Well. Maybe. It depends on how you want to parse it. If you took all the REALLY famous people — like Muhammad Ali and the Beatles and Charles Manson and Adolf Hitler and George Washington and Jesus Christ and Alex Trebeck and all the TRULY famous people that EVERYBODY knows. And you rated them on a scale of 1 to 100. All the truly famous people would be ones. And I’d be like a one hundred . . . But I’d probably be in there somewhere. If just barely. Ha ha.
I once came across this gossip magazine from the 1940s. And it had articles about all the famous celebrities of the day. Aside from one or two people, I didn’t recognize any of them. I guess fame is pretty fleeting.
I wonder if when famous people get together they’re constantly ranking each other in their minds, like a pecking order. Like: “I’m much more famous than HIM. But HE’S much more famous than me. But that other guy is pretty much on the same level of fame as me. I feel competitive towards HIM!”
I’ve heard that famous people are the most impressed by other famous people. I read about John Lennon being at this party in LA that was full of all these Hollywood celebrities. And he was just thrilled to see all these famous people. He’d be gawking at them like: “WOW!! There’s Elizabeth Taylor over there!!” . . . Even though he was the most famous person in the room.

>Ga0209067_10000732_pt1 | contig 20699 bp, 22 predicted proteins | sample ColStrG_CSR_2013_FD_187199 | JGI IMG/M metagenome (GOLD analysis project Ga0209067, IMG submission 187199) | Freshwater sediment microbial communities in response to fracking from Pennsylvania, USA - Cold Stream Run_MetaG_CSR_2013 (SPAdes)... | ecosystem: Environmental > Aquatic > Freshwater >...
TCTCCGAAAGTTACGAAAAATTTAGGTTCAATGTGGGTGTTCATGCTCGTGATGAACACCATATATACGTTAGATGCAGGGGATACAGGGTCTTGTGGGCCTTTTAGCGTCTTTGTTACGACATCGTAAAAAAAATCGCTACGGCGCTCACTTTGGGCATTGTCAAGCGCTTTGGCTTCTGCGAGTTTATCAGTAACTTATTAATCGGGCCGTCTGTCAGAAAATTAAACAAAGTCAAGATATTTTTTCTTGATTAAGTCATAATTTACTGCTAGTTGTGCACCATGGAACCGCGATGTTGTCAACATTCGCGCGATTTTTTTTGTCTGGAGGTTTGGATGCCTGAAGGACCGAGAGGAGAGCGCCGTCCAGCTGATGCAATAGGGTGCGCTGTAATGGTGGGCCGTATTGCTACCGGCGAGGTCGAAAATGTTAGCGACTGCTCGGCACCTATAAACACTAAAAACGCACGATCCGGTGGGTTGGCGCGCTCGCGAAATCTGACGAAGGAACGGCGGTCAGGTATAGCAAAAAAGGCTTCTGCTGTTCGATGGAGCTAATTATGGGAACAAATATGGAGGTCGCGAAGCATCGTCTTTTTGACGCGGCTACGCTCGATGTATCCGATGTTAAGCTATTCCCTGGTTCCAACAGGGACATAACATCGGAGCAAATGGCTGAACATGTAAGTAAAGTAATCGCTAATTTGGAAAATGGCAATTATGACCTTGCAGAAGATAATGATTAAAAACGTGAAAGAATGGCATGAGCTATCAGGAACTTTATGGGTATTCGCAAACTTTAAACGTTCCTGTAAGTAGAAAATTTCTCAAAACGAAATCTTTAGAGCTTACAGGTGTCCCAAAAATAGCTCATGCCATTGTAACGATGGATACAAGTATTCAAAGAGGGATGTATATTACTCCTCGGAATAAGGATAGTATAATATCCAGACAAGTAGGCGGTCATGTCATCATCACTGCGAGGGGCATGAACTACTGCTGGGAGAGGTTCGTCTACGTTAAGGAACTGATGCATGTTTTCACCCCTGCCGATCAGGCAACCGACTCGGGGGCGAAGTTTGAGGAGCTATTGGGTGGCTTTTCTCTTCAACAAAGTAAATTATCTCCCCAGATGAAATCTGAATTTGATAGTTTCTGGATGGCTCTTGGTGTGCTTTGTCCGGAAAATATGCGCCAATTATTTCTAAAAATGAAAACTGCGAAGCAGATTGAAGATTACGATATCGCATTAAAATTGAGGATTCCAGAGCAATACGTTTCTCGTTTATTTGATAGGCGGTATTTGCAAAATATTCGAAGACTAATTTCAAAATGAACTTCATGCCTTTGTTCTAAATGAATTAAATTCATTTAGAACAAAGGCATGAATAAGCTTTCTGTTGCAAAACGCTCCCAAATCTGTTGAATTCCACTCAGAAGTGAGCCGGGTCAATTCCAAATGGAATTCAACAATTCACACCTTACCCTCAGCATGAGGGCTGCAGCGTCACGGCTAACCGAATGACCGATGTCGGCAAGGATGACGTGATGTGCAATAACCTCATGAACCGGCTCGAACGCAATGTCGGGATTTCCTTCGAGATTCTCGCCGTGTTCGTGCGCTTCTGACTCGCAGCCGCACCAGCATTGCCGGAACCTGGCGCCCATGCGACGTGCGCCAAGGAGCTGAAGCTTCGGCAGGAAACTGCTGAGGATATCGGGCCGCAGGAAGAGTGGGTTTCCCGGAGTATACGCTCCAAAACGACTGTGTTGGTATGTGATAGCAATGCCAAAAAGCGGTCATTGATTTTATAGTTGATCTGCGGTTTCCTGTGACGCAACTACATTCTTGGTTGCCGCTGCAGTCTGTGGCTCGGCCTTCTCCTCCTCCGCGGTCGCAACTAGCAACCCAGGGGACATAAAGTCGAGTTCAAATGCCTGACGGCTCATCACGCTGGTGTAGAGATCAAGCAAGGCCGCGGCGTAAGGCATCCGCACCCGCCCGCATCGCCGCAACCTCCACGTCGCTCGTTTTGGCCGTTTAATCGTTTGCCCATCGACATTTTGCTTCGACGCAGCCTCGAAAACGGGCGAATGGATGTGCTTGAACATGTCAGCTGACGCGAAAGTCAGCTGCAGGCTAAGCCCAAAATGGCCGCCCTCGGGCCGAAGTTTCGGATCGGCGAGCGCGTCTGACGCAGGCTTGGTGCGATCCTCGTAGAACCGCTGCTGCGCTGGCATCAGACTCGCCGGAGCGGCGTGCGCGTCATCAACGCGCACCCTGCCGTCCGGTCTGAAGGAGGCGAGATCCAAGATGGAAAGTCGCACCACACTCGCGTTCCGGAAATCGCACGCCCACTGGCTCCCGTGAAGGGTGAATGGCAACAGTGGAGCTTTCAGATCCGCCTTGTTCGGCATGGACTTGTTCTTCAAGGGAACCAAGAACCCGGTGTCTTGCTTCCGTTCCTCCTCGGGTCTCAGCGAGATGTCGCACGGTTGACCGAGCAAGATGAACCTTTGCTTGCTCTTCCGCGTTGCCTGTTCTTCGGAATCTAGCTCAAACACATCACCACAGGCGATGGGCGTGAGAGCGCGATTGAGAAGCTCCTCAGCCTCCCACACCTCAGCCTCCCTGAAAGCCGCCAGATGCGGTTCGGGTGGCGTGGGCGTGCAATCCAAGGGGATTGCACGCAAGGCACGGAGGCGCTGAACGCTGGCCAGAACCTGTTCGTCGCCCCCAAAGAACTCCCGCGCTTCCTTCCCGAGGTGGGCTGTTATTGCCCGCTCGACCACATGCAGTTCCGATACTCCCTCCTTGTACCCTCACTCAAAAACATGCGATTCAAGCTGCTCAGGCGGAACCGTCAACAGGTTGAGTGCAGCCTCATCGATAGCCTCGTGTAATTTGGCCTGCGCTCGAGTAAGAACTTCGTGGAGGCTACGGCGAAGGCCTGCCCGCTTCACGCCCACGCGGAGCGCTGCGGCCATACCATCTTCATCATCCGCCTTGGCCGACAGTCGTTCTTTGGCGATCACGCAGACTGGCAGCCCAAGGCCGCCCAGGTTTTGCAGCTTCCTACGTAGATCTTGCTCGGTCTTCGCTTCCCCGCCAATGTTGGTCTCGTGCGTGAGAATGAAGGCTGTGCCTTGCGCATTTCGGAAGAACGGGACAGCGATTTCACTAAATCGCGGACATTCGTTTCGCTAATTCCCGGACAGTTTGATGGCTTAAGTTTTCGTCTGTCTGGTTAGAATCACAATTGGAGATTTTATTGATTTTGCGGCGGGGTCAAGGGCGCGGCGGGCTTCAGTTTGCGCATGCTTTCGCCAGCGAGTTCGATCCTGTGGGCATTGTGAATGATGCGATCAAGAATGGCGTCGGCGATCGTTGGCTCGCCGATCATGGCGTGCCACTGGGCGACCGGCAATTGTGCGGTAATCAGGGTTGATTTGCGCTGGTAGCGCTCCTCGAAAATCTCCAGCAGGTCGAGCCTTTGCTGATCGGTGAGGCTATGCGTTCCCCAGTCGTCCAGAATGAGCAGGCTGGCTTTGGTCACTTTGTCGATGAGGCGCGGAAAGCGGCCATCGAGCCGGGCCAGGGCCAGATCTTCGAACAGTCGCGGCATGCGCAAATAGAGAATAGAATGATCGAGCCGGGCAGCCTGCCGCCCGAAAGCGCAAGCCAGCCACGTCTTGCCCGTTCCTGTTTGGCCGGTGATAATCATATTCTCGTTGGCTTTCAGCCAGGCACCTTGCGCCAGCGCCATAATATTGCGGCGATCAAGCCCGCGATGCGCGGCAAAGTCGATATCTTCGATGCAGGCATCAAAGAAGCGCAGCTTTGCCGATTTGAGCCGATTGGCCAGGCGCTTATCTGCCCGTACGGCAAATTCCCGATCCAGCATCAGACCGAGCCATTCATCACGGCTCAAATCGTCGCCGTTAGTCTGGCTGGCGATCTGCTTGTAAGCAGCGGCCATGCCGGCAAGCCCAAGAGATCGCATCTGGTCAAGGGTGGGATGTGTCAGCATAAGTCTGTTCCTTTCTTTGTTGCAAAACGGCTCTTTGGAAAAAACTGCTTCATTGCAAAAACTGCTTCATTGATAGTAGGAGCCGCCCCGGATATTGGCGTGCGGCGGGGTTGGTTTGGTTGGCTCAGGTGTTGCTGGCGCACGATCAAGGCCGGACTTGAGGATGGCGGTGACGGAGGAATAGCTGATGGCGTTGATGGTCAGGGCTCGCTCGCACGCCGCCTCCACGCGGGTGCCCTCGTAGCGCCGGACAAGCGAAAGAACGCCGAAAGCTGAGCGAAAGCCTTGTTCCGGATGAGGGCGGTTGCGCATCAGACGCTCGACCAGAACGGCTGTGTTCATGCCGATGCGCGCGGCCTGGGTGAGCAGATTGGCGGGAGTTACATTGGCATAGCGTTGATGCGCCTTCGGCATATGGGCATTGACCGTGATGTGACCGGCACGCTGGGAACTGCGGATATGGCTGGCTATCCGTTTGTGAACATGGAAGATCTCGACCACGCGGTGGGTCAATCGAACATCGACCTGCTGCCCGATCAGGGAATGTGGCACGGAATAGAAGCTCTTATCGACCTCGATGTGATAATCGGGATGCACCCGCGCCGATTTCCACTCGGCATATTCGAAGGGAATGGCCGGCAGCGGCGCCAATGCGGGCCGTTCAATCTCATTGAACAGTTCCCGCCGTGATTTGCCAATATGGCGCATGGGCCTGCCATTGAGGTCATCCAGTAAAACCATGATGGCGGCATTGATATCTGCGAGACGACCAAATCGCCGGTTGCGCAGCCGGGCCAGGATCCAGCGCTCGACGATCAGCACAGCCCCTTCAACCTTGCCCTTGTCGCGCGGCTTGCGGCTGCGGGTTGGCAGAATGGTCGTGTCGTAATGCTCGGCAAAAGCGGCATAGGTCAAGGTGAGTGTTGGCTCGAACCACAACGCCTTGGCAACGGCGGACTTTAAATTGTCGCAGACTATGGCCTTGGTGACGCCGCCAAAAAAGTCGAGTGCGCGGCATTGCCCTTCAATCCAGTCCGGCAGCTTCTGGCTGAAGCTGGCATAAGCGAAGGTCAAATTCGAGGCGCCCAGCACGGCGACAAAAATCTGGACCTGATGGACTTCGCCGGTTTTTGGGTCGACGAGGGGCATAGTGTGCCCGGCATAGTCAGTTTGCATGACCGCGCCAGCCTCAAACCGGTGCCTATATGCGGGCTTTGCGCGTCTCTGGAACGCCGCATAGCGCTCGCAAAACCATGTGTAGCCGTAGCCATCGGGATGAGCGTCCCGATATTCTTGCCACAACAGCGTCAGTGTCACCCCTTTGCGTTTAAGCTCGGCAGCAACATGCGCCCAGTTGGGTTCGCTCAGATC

Andy Warhol — who was as obsessed with fame as anybody — said that every really famous person has at least one fan who is obsessed with them and thinks about them all the time. I remember reading about this guy who was obsessed with Johnny Carson. He kept a diary every day, but it wasn’t about HIS life, it was about Johnny Carson’s life: “May 14: Johnny seemed a little depressed tonight. I wonder if he’s having marital problems again . ..” And then there’s the guy in the papers who’s obsessed with the singer Taylor Swift. Follows her everywhere she goes. And even broke into her house several times. Poor Taylor is so freaked out by the guy, she’s had to hire a full-time bodyguard for protection. When they asked the Swift fan why he does what he does, he simply said: “I just want to get to know her better.” Ha ha.
When Andy Warhol was a young man in New York, he was obsessed with the famous author Truman Capote. He used to hang out all the time on the sidewalk by the apartment building where Capote lived with his mother, in the hopes of getting a glimpse of Capote. After awhile, Capote’s mother felt so sorry for the guy, standing out there in the cold, that she’d sometimes invite him up to the apartment for coffee. So Warhol eventually got to know Capote a little bit. Capote just assumed Warhol was one more of those losers that was “interested in arts” and would never amount to anything. Ha ha. I’ll bet Capote was pissed when Warhol’s mega-fame eventually eclipsed his own.
When Warhol was just starting out on his painting career, his big obsession wasn’t “I MUST create my masterpiece!” but “Do you think Picasso has heard of me?” As always, fame was the barometer for which Andy Warhol measured success. And he certainly got more than his 15-minutes worth of it.